the nsa is monitoring journalists

Remember how, when the news of the NSA’s domestic spying was first really starting to break in the press several months ago, there were conspiracy theorists among us who speculated that journalists, like CNN’s Christine Amanpour, could be among those having their calls monitored? At the time – back in those carefree days when we thought that the warrentless domestic surveillance only extended so far as international calls made to the phone numbers of those with known terrorist ties — the prospect seemed a bit far-fetched. The US government, most of us thought, wouldn’t target journalists for illegal surveillance (at least not since Nixon). Well, now we hear that this is exactly what was, and apparently still is, happening.

According to ABC News, the FBI has acknowledged that the phone records of journalists are fair game. And, what’s more, it isn’t just being done in the course of trying to ferret out terrorists. Apparently, in several cases, the phone records of journalist have been used to track down confidential sources within the government, people providing information on things like the CIA’s secret prisons abroad.

In this context, one wonders just how outlandish a thought it really is that the administration had bugged the phone of Amanpour. And, if this was taking place, one wonders if those listening-in would have been privy to any strategy discussions between Amanpour’s husband, Jamie Rubin, a consultant for John Kerry, and his associates during the 2004 presidential campaign. Who knows where all of this is gong to end… By this time next week, we might all be looking at transcripts of Kerry/Rubin calls covered in the handwritten notes of Dick Cheney.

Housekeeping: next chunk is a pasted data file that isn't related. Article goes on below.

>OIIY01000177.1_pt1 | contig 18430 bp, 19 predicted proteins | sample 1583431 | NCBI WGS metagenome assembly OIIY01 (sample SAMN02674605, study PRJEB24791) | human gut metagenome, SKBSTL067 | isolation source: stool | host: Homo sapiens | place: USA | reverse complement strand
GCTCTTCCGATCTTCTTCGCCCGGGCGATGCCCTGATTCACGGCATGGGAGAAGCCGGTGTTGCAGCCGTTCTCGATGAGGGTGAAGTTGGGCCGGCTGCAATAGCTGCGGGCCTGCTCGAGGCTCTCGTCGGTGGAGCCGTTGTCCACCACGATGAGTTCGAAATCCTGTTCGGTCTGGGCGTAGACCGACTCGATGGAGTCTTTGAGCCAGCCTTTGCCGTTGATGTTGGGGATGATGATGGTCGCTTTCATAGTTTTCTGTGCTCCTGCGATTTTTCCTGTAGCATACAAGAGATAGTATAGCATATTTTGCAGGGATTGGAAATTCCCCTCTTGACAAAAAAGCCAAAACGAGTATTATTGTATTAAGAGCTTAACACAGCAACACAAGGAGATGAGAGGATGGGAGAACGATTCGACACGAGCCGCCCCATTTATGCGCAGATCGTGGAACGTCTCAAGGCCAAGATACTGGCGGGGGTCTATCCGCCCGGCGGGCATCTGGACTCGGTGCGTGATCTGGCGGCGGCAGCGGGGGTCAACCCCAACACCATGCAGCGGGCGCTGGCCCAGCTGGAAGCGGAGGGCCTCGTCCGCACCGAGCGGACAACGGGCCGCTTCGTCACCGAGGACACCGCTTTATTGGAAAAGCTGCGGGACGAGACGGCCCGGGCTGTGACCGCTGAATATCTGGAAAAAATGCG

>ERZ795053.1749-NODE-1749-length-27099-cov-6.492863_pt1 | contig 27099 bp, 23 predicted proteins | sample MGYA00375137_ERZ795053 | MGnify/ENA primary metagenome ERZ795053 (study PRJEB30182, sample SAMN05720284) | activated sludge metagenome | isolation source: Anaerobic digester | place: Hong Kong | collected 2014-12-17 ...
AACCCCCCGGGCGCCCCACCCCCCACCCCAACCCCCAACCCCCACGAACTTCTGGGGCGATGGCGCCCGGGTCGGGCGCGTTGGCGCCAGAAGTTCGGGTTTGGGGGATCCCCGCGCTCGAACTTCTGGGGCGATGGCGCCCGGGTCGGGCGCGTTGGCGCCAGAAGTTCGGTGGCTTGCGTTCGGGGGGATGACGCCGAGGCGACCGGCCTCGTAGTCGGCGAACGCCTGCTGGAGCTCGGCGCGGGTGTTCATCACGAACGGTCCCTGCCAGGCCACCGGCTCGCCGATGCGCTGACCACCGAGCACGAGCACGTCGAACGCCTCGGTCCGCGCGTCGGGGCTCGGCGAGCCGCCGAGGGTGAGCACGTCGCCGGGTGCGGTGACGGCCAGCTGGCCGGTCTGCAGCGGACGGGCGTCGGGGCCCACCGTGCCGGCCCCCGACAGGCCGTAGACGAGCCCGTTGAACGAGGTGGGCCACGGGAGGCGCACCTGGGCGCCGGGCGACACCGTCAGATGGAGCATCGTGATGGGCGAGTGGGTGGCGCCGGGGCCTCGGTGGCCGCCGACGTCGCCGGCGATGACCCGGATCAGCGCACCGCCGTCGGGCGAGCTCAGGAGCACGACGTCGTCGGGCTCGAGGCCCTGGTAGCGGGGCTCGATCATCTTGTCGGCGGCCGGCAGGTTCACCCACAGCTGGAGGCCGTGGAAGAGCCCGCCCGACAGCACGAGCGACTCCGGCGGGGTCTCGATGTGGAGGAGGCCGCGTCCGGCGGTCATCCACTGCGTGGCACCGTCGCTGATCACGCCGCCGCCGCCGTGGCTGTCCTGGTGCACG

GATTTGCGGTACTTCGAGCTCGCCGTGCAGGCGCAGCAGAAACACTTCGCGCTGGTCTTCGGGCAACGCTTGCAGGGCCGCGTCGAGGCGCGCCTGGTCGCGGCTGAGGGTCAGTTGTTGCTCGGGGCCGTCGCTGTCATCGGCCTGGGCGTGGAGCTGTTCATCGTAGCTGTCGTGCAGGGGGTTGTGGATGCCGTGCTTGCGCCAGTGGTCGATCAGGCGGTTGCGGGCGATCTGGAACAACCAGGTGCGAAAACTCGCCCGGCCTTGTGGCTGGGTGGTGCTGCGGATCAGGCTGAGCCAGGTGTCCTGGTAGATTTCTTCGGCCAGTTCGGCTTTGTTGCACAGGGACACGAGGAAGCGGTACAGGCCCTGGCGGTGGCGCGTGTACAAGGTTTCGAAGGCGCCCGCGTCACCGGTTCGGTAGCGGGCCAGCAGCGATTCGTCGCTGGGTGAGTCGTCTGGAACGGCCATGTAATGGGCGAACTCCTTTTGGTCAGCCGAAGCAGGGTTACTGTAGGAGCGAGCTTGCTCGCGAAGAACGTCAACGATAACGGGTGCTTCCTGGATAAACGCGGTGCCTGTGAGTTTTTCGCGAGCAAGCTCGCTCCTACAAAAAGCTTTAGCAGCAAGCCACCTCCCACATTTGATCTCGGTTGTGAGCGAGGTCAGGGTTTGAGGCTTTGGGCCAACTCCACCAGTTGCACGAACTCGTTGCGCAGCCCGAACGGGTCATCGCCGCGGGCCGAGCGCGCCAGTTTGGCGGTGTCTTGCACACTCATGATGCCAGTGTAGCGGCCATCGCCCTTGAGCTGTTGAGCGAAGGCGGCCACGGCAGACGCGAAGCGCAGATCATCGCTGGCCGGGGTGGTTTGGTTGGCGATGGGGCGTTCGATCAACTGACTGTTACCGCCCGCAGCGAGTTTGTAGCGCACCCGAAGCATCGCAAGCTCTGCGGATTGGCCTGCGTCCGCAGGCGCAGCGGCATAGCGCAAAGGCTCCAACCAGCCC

In related news, it’s being reported that Bell South, Verizon and AT&T have just been hit with a $200 Billion class action suit for violating the privacy rights of their customers. And, perhaps not so coincidentally, the internet phone service provider, Skype, has just announced that its SkypeOut service (for calls between PCs to landlines) is going to be free in North America at least until the end of 2006.

I know it’s unlikely that the phone companies will have to pay out, but, if they do, I’m giving my cut to the ACLU.

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  1. Tony Buttons Esq.
    Posted May 17, 2006 at 10:23 am | Permalink

    If I get any money back from the class action suit, I’m going to put it toward purchasing a new identity. (It’s probably good to have a spare around, just in case.)

  2. Ted Glass
    Posted May 17, 2006 at 12:49 pm | Permalink

    It’s been my experience that most barbers will allow you to take handfulls of hair from their floors if you ask nicely.

  3. mark
    Posted May 17, 2006 at 9:52 pm | Permalink

    You don’t say.

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